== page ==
Lanza was given a written warning and was ordered to complete 12 hours of “diversity awareness” training, Williams said.
Williams, however, said the House also received complaints about Rich’s behavior as bullying, including from Lanza, and that he was put on paid administrative leave amid the “competing claims.” House investigators couldn’t corroborate the “vast majority of his allegations” and Rich resigned after the probe showed that the work environment had become “untenable,” Williams said.
McMurtry said he could not comment on what he described as a personnel matter. Lanza did not return an e-mail or phone message left at her office.
First elected in 2007 as an unenrolled candidate, McMurtry represents the 11th Norfolk District, which includes Dedham, Westwood, and parts of Walpole. He also is the owner of the Dedham Community Theatre. McMurtry made $92,548 last year, including office expenses and a $15,000 stipend tied to his chairmanship, according to state payroll records.
Last year, the House’s top lawyer reviewed the chamber’s policies after an October 2017 Globe report, in which a dozen women who have worked in and around the State House over the past two decades detailed a climate of harassment and sexual misconduct, perpetrated by powerful men on Beacon Hill.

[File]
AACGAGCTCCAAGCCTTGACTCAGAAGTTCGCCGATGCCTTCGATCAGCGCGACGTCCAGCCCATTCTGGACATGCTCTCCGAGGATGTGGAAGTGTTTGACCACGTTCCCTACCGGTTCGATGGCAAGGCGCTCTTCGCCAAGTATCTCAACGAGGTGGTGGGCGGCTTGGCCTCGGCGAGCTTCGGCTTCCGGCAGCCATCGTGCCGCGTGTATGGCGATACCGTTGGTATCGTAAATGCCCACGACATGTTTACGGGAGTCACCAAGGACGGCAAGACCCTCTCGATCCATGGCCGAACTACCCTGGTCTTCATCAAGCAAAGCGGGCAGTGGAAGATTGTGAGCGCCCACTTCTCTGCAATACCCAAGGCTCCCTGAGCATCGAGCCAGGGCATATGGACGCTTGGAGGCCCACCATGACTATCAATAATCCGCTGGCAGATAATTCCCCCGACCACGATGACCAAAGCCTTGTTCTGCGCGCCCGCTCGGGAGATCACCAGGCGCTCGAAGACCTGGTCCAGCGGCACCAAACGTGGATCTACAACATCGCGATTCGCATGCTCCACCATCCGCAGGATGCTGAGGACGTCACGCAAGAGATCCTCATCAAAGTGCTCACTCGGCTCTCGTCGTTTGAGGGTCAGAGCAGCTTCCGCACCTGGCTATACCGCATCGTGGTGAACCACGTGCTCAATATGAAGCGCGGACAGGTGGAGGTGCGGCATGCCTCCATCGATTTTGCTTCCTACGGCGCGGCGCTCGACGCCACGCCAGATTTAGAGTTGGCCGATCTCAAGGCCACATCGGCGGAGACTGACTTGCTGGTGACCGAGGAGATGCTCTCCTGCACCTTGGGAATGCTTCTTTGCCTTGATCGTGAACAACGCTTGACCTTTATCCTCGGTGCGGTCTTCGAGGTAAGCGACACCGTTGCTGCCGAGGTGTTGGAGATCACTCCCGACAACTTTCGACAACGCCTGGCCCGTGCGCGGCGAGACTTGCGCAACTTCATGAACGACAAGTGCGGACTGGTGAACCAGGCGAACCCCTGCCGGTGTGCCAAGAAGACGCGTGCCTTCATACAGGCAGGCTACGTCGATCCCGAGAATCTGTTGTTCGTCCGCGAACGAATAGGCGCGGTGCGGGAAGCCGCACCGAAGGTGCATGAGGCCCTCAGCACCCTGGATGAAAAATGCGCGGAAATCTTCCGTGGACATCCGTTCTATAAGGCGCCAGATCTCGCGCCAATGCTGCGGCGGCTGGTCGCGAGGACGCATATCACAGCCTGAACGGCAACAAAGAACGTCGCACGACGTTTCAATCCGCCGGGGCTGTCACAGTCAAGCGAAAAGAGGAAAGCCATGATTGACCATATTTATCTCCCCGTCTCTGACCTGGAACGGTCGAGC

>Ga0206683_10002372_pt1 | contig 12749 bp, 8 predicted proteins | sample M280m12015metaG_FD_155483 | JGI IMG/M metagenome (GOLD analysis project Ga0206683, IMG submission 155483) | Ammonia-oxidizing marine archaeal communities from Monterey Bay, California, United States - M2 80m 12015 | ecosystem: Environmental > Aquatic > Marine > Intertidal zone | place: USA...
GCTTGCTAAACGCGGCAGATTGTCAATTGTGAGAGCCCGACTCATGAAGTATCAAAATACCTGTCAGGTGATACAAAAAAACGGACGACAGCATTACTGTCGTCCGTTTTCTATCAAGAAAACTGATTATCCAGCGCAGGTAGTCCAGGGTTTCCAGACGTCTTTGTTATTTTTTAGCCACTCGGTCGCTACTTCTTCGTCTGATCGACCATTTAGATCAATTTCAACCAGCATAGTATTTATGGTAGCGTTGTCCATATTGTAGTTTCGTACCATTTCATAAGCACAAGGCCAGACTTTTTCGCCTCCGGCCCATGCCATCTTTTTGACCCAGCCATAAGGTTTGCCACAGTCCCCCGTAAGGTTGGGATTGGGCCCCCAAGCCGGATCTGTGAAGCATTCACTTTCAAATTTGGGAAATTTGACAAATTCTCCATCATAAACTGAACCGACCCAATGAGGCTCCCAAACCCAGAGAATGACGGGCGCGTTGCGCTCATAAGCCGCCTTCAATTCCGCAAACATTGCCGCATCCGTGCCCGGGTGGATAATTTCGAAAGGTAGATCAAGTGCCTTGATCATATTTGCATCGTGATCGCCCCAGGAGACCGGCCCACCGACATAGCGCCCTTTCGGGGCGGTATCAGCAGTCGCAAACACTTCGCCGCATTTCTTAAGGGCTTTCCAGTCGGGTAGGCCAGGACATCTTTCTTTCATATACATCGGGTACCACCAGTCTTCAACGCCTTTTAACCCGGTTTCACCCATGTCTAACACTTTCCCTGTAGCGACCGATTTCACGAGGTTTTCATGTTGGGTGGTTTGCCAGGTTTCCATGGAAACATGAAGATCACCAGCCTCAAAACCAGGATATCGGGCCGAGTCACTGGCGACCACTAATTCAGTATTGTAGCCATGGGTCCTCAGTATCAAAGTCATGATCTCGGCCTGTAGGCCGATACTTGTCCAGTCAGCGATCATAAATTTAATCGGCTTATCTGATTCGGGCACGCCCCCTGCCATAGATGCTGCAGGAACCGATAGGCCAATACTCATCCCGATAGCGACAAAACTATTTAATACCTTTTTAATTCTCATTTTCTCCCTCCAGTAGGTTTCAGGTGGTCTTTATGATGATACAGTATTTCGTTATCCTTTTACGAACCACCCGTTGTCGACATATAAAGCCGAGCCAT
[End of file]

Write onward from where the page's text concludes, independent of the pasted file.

The House counsel’s subsequent report described a chamber with an “imbedded power dynamic . . . which discourages staff from reporting incidents of harassment due to the fear of retaliation and of jeopardizing one’s career.” A then-state representative also spoke out about her own experience of harassment while serving as a legislative aide before being fired and signing a severance agreement that included a requirement that she not talk about what happened to her.
The report recommended, and the House later adopted, a new structure, including creating the position of an EEO officer who could confidentially investigate complaints. For allegations against state representatives, the new official could initiate private discipline with the member or confidentially suggest a public punishment to an ad hoc committee of elected members.
But the House is still without a permanent appointment. The House Committee on Rules was conducting the search for an EEO officer but did not make a hire “despite multiple postings and candidate interviews,” Williams said. The job opening will be reposted once DeLeo formally names the new committee members, she said.